Notes by Phil Dudman
What a journey! It started with an idea and then you took the plunge and set about creating your own food garden.
You’ve surveyed and planned, turned and improved the soil; you’ve planted, watered, fertilised and mulched, learned about composting and pest control and lovingly nurtured your crops to the point of harvest.
Success is so sweet!
I hope that you have learned a lot in these 12 weeks, but more importantly, I hope that you have experienced that special joy of eating something you’ve grown yourself. It’s something that continues to give me great pleasure every day of my life. I hope that you too continue on the grow-your-own journey and encourage others to have a go and experience that pleasure.
One of the best ways to inspire is to invite friends around for a feast from your garden. It get’s them in every time! Once people sample the flavour and texture of freshly harvested food, there’s no turning back. They can’t wait to get home and get into it themselves. The more growers we have in our community, the more opportunities we will have to share produce, ideas and experiences, and the better chance we have for securing our food future.
There’s always more to learn when it comes to gardening and like anything, the more you practice, the better gardener you become. I am always meeting other gardeners who have a special tip or technique to share. If you land on something special, be sure to come back to the sustain food website and share it with us so that our whole gardening community can benefit.
On that note, here’s something important to keep in mind when planning future crops.
Crop rotation is the practice of growing vegetables of similar needs in a different part of the garden each year. This system of growing helps to reduce the build up of particular pests and diseases that affect certain crops. Imagine if you planted tomatoes in the same bed over and over, year after year. It wouldn’t take long for typical pests and diseases of tomatoes to set up camp and dramatically build up in numbers, making it almost impossible to grow tomatoes successfully.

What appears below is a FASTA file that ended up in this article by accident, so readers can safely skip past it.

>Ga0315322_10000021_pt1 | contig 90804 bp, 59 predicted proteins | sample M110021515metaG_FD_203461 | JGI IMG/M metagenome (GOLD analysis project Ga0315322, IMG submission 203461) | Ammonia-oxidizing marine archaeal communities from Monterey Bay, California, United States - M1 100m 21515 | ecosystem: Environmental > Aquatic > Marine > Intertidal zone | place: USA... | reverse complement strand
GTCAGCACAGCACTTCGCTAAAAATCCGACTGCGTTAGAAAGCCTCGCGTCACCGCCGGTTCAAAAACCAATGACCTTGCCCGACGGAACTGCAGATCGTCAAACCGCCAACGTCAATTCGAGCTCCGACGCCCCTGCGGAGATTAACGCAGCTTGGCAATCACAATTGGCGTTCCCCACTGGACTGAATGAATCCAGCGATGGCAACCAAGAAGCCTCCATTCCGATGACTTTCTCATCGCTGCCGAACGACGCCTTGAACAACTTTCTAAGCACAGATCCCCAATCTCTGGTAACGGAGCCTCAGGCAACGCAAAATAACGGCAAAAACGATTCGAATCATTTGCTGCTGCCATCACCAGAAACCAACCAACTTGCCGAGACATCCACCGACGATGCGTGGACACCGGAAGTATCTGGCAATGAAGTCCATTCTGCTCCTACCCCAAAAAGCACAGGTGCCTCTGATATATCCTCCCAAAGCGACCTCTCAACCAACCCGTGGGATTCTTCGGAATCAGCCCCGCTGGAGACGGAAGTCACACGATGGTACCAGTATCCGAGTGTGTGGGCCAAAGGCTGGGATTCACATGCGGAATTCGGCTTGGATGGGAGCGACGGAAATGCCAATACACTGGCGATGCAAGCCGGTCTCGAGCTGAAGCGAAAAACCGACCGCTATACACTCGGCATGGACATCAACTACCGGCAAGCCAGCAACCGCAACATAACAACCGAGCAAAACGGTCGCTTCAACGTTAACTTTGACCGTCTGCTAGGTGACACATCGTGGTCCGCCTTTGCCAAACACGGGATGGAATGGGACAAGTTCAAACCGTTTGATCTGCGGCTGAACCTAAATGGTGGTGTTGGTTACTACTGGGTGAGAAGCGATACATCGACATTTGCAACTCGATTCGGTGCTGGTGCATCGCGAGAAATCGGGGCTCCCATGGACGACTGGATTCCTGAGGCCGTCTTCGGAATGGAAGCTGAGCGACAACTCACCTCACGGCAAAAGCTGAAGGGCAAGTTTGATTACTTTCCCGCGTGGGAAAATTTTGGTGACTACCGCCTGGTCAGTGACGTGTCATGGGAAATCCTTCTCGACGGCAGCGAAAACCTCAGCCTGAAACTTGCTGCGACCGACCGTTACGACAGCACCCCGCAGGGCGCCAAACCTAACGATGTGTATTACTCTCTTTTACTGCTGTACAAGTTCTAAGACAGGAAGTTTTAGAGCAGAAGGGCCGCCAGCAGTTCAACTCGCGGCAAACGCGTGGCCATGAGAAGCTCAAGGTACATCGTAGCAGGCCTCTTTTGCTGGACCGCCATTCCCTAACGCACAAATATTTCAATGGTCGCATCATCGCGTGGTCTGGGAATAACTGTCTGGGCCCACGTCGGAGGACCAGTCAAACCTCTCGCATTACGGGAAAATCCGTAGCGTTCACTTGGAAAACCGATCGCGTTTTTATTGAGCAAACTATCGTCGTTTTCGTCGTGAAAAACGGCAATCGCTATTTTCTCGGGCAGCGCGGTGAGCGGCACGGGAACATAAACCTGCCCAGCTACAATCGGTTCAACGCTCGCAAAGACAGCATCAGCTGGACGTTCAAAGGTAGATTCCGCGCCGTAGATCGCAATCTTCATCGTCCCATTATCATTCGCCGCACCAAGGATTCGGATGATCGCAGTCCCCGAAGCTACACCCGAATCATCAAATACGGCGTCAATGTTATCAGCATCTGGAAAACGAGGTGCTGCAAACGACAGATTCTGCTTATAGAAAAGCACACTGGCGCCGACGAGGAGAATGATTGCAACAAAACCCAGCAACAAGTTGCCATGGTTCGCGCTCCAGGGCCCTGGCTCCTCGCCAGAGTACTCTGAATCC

Another benefit of crop rotation is that it helps to maintain a balance of fertility in the soil. Growing the same crop in the same place for years in a row will seriously deplete the soil of certain nutrients.
The general recommended length of a rotation system is 3 years or more – the longer the better. To make this easier, many gardeners base their plan on a four beds or more rotational system. That means, if you start with tomatoes in bed one, the next year you would plant them in bed two and replace bed one with something like corn or squash, and so on. The more beds you have, the more successful you will be with this method. It’s worth keeping records of what’s been planted where and when.
Another thing to keep in mind is plant families. For example, cucumber, zucchini, squash, pumpkin and melon are all in the same family (cucurbits), and suffer from similar pest and disease problems. For the sake of the crop rotation system, they are all considered ‘one’ and are generally grouped together when planted. Same goes for other plant groups like cabbages, broccoli and cauliflower (brassicas) and onions, garlic and leeks (alliums).Revisit our fact sheet on Vegetable families.
It’s not always possible to achieve the ‘ideal’ 3 year rotation in a small garden; the important thing is that you always replace a crop with something of a different group or different needs so that no bed or plot sees the same crop in successive seasons.
Phil’s Top Tips
1. Share your new found passion – host a feast from your garden, encourage others to grow their own and let’s get more people growing
2. Keep learning – the more you do, the better gardener you become. Chat with other gardeners, join a garden club or association and learn from other peoples experiences
3. Rotate your crops – grow vegetables of similar needs in a different part of the garden each year to avoid a build up of pest and diseases.